Ok, I’ve suspected for years now that I am a better writer than your average chimpanzee, but I’ve never really had any proof. Well, I was reading one of my brain books – I am fascinated by the brain, in particular, the fiction writer’s brain. I’ve always wanted to know where those visual images are developed in the brain, but I digress – and it touched on the subject of the biological differences between man and chimp. I knew we shared 98% of the same DNA with chimps, but what I didn’t know was that one of the genes that differs between man and chimp is the gene that determines how many neurons we will make. The simple definition for neuron is that they are the cells that make up the nervous system (including the brain), and they transfer information via electrical impulses. Neurons in most animals (including humans) are basically the same in structure. They are developed when we are embryos and they divide and divide and divide and divide… until the regulatory gene tells them to stop. Our regulatory gene lets the neurons divide until there about 100 billion of those suckers. The chimp’s stop a few rounds earlier and the result is a brain that is 1/3 the size of a human brain. Bam! Proof positive that I could write any chimp under the table.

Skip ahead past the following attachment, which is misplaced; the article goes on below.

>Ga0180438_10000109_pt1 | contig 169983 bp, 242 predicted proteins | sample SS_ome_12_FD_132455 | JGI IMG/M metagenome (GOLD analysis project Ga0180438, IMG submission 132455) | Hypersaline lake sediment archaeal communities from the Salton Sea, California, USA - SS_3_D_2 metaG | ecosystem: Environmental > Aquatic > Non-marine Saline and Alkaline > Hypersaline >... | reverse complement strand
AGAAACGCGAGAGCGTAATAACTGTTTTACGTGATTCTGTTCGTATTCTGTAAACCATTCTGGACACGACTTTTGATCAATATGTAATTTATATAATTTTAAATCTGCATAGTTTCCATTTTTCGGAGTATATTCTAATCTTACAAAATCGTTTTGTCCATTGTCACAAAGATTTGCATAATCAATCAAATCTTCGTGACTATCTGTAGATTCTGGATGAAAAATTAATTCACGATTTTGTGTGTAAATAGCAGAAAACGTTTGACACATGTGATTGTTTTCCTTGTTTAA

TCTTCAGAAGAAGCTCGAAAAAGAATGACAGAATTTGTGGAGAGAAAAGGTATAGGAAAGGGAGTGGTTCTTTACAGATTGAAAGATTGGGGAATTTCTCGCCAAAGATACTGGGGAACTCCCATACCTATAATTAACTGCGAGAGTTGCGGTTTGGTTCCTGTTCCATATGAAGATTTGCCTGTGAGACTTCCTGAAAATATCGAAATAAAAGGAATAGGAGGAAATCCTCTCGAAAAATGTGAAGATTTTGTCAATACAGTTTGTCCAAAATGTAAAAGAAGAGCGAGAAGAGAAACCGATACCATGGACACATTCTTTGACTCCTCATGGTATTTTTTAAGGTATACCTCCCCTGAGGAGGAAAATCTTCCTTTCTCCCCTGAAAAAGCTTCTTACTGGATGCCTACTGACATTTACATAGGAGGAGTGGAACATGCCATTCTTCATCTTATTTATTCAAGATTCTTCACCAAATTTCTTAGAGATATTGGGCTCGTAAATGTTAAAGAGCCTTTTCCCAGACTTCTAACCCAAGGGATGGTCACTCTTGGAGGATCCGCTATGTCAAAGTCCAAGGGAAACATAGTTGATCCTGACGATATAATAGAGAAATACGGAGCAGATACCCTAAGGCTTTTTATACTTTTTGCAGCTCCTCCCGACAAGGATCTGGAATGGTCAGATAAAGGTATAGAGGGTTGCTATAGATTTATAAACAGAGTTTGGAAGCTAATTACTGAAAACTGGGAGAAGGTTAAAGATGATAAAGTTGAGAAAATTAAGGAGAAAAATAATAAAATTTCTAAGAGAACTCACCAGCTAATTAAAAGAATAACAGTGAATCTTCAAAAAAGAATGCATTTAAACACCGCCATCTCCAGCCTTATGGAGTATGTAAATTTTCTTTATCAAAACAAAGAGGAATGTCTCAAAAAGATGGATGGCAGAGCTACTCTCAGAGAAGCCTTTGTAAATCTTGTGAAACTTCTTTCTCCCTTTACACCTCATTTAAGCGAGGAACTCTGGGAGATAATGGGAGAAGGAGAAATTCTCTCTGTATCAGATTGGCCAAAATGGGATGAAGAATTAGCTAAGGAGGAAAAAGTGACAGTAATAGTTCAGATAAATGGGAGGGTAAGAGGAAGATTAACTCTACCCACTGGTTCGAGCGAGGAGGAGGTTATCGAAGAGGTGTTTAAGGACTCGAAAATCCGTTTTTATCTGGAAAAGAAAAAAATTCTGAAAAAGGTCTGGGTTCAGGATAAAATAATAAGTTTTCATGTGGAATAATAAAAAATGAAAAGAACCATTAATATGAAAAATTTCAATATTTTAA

The really awesome part is that our neurons connect with all the cells in our body to make a virtually infinite number of synaptic connections – 10 followed by a million zeros, to be exact. How big is that? There are 10 followed by 79 zeros particles in the entire universe. In short, our brains are cool. Suck on that, chimps!
BTW – the book I got this information from is The Brain That Changes Itself: Stories of Personal Triumph from the Frontiers of Brain Science (James H. Silberman Books) by Norman Doidge, M.D.